// Internet Duct Tape

The Fragmentation of Identity and Discussion

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I’m a social web app junkie. Where most people use a few on a regular basis as a consumer and only a couple as a producer I am an active user on far too many sites. I’m not a beta junkie to the point where I try out every web service (especially not the ones spamming my blog contact email), but I do try out more than my fair share and manage to get involved before they reach the tipping point (like Friend Feed is reaching now).

The sheer amount of web apps out there leads to fragmentization of our online identities, but that isn’t a bad thing. The people who read my blog aren’t necessarily people I’m interested in talking to on Twitter, and none of us might share the same taste in music on Last.FM. For a while there I was talking about the Ruby programming language like crazy on this blog, but now I’m using a niche tumbleblog so that I can post more often on that specific technical subject without alienating my existing audience.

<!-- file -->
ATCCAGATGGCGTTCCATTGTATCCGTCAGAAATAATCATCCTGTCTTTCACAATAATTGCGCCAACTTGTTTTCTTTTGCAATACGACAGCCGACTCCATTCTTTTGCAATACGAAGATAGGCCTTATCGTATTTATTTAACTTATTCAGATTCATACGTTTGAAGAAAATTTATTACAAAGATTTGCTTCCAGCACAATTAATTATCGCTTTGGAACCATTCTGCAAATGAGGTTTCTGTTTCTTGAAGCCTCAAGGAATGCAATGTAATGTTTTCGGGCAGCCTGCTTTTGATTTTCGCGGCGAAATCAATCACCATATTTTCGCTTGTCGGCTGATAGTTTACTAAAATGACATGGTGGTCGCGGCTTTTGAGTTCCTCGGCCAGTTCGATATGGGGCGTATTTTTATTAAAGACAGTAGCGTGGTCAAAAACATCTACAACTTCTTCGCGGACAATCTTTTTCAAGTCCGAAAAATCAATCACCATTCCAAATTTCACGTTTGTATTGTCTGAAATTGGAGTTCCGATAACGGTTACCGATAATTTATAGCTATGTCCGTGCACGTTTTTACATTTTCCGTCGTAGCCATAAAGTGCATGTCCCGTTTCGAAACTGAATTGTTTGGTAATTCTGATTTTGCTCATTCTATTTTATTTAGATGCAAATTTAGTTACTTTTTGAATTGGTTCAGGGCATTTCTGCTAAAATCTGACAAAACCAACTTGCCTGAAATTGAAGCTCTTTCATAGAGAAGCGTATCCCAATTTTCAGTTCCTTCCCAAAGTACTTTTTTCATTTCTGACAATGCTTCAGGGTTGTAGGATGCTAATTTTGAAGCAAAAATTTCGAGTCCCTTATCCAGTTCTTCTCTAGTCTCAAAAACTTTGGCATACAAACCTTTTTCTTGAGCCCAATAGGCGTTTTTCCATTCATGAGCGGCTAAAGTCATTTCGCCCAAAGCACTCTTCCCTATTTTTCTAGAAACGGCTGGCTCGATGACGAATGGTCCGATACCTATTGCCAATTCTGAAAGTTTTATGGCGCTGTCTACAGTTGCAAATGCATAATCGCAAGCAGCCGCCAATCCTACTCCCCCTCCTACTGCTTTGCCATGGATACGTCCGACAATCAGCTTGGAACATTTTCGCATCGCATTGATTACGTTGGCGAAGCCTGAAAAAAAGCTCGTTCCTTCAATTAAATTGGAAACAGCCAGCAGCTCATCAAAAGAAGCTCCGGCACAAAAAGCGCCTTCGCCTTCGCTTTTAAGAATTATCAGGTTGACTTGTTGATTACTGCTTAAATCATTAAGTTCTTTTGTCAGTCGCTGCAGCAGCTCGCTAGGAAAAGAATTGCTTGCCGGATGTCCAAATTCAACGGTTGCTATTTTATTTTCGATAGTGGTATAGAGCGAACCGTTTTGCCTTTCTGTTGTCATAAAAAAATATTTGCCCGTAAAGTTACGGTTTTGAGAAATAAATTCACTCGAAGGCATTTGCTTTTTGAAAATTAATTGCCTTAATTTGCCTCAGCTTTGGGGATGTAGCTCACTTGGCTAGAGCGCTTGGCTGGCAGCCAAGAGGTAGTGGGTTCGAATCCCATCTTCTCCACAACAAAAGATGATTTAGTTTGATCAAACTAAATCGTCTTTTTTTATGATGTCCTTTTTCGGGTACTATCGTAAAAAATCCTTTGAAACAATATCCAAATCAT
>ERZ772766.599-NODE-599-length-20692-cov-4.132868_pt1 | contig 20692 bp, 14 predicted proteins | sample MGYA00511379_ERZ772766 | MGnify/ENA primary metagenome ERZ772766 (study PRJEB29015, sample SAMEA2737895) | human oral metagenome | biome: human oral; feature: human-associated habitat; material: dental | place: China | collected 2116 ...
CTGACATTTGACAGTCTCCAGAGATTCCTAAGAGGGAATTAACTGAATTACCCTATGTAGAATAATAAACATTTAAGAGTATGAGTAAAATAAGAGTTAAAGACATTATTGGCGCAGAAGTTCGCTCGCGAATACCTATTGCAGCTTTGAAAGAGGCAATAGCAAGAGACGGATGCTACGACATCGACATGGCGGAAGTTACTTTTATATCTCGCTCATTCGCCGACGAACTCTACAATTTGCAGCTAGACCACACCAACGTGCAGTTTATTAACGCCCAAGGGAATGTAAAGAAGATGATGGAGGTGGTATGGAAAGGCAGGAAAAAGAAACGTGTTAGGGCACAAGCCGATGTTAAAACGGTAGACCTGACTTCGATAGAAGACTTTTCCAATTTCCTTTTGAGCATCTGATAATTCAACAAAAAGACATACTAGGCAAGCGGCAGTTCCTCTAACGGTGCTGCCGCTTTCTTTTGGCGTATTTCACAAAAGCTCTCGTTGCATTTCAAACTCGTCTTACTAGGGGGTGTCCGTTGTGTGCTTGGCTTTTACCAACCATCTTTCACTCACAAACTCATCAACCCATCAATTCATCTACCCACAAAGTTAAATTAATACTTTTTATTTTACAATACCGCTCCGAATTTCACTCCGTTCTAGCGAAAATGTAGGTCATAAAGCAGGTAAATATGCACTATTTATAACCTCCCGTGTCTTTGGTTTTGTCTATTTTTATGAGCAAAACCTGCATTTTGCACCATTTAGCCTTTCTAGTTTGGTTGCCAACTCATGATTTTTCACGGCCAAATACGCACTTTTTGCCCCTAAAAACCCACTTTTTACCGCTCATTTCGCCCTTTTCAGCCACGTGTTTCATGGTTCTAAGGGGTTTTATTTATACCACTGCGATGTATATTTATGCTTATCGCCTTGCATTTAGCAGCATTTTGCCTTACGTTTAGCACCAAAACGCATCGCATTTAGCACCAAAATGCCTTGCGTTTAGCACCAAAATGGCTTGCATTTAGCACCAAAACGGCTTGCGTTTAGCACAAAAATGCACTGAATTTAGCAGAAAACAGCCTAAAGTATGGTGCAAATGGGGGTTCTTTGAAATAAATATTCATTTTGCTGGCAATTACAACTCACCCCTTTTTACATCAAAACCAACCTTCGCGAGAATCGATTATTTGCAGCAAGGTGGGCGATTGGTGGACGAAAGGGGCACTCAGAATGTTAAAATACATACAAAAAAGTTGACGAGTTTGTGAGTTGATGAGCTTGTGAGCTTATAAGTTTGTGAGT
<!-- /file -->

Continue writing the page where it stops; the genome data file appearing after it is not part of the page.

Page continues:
But it isn’t only our online identities that are fragmenting: it’s also the discussion around content. Once upon a time the way someone would comment on something you wrote would be to write a blog post of their own in response. Then blogs got a comment section and people could write what they had to say directly on the post. Now the discussion around a post has completely fragmented: people are saying stuff about your content on Twitter, Delicious, StumbleUpon, Digg, Reddit, Facebook… pretty much anywhere except for the post where you originally wrote it.

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